Post- Magazine

our first lives [feature]

my mother was a girl once, too

tw: body image, disordered eating/body image, some mention of gender dysphoria



I do not know what my mother looked like as a child.

I grew up in my father’s childhood home, surrounded by his side of the family. Sometimes, as a treat, my grandfather would pull out the old photo albums, the ones of my father in his youth. Then we’d flip through them together, both of us cross-legged on the ground, and point out the ones that stuck out.

I can picture my father at every stage of his life. Newborn, red and crying. Then again as a little kid, cheeks puffed and frowning at the zoo. As a middle schooler, in the pool. At a birthday, bothering his older brother. With his younger sister, smiling. A moody high schooler, with his hair all wild and grown out.

But my mother—I can hardly picture her at all.

The earliest photos I have of her are wedding pictures, the few framed around the house. White dress, baby-faced, beaming like she had the world in her hands. She is gorgeous, stunningly so.


Then the photos skip to her in motherhood. And she is beautiful, still. But she is a mother, the weight of it in her eyes, her stance, the strain in her smile.

I’m in every photo. In her arms, by her legs, making a fuss in the background. Inescapably, irreversibly, there, as young children tend to be.

Who was she before me?


My mother is beautiful. Many say this about their mothers, which quite diminishes the word’s effect. But my mother is beautiful in a way that is impossible to put to paper; in a way I have tried—many times—to capture, but have failed again and again and again.

Our household is full of my attempts, drawings of my mother scattered on cabinets and across the walls, none more successful than the last.

Growing up, I didn’t like when she came to school. She drew too much attention—not just to herself, but to me. “Your mother is so pretty,” kids would tell me, their words a hushed whisper. Then they’d glance at me, squint at my features. “But you guys don’t look anything alike!”

Even now, well into college, the comments have stuck. “Damn,” I remember one friend saying, running his hand over a photo on the wall. “No offense, but what happened to you?”

“Fuck off,” I said, without much malice.

I grew up with these comparisons, the acknowledgment that she and I were nothing alike. She was perfect. I wasn’t.

Where my mother was graceful and womanly, I was stocky and awkward. Uneven eyes, big nose, fat cheeks, crooked smile. I’d stand by the mirror and jab at my flaws, pinching the fat around my wrists, analyzing the droop in my right eye.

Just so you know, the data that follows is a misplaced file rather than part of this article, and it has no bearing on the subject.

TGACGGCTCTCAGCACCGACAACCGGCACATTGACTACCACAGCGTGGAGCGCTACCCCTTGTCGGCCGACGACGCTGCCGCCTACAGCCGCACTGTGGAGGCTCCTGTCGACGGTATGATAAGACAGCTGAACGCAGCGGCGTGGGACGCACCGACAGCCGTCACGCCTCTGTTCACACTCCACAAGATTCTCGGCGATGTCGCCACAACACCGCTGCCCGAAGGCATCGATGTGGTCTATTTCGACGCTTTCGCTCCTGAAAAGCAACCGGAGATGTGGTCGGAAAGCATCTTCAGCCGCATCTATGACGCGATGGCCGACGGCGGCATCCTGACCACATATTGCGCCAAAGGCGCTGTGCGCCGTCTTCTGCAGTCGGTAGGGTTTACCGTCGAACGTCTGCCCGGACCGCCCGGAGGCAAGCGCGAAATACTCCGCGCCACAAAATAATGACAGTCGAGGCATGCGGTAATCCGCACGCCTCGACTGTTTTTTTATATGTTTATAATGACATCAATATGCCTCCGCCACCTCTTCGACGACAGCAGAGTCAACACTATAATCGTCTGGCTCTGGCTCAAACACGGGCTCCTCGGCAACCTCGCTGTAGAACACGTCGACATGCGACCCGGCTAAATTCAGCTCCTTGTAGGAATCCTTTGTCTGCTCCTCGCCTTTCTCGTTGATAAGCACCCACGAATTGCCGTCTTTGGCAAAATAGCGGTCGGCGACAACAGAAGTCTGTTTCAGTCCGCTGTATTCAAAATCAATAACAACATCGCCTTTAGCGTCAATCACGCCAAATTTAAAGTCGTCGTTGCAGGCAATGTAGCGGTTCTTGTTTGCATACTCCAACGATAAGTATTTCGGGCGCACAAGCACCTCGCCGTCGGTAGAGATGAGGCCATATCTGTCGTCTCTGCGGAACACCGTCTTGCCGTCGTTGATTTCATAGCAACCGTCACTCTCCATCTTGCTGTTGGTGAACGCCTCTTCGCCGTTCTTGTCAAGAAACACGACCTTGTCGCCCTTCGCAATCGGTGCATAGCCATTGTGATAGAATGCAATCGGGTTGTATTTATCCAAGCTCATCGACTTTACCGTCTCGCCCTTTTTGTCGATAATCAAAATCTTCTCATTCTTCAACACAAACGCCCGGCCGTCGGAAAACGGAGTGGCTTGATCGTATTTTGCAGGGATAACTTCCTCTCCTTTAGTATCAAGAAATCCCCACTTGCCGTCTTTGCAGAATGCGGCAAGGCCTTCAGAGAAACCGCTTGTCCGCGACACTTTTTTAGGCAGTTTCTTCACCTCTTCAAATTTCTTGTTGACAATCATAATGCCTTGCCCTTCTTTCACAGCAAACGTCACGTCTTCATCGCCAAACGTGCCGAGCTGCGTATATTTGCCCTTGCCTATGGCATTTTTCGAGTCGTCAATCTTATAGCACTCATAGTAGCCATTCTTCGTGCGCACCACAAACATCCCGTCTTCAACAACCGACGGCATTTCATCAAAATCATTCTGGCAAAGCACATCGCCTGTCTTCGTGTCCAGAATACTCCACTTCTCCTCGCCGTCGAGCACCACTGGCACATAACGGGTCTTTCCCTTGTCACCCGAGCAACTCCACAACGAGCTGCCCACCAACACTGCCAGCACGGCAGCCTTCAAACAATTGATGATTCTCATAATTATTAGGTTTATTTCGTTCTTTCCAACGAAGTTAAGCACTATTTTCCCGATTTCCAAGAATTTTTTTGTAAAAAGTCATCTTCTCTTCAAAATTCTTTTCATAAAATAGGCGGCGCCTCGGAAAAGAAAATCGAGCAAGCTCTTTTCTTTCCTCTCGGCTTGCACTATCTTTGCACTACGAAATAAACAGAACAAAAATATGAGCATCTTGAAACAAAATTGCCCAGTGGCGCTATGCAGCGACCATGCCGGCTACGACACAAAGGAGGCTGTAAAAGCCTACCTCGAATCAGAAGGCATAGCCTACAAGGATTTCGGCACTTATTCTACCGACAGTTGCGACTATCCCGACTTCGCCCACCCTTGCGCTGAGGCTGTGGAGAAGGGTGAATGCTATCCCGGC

I could list my flaws to eternity, but could name so few, if any, for her.


She worked hard for her beauty. I’d seen the ways she’d eaten, across the years, and I’d seen the exercise habits that had come with. She’d wear her workout clothes throughout the day, so she could continue her workouts later.

Sometimes I’d watch her at the mirror. “I’m so fat,” she’d say, hand on her stomach, “so bloated.”

Sometimes I’d put a hand on my own.

They say the first daughter is her father’s child. I liked this sentiment—because I certainly wasn’t my mother’s. I think she sensed it, these insecurities of mine. And she’d try, I suppose, to guide me through it.

“You’re a girl,” she’d remind me.

“Uh-huh.” I’d try not to engage her.

“Come on. You need to start dressing properly,” she’d tell me, handing me dresses and skirts. “Here, put some blush on.” She’d run the brush over my face. Dab lipstick on my lips. Beg me to do my brows. “Don’t be so tight-lipped. Just smile.”

I’d force a smile. She’d chastise me for an attitude. Rinse and repeat.

For a kid that struggled so intimately with gender—with just being a girl—having a mother who was the epitome of femininity was a curated hell. Because if this was womanhood, this polished perfection she wore with ease…

Well, I’d been doomed from the start.


There was, inevitably, a distance between us as I grew up. I couldn’t relate to her, nor could she relate to me.

My insecurities mounted as I grew older, and I had a breakdown in my senior year of high school—as one does. I lay in bed, days and weeks on end. Stopped eating. Grew pale and thin in the way I’d always been told was beautiful.

My mother watched, at first from afar, unsure how to intervene.

I’d never learned to confide in my mother, never learned to accept her help. Even still, she tried; came into my room and sat by the foot of my bed, silent while I wailed.

At a lull, she cleared her throat. “You know,” she said, so quietly I nearly missed it over my own tears. “There’s a photo of mama from when I was much younger.” I listened, keenly. “But when I saw it in high school, all I could think about was how big my butt looked.” She chuckled. “How fat I was.” 

I looked up at her. Saw myself in the reflection of her eyes, big and round. “I hated it,” she admitted.

I’d never heard much of her childhood. She’d never let me in. But there, as I cried, she laid herself bare: everything she was, in her youth. Same insecurities, same fears.

“But, you know, baby,” she says, rubbing my legs. “When I see those photos now, all I can see is how much I’m smiling.”


I do not know what my mother looked like as a child. But in that moment, I could picture her: my spitting image, growing pains and all.

My mother was a girl once, too.


I think I’m surviving.

“I’m proud of you,” my mother tells me. “Do you know that?”

I haven’t yet told her—but I’m proud of her, too.

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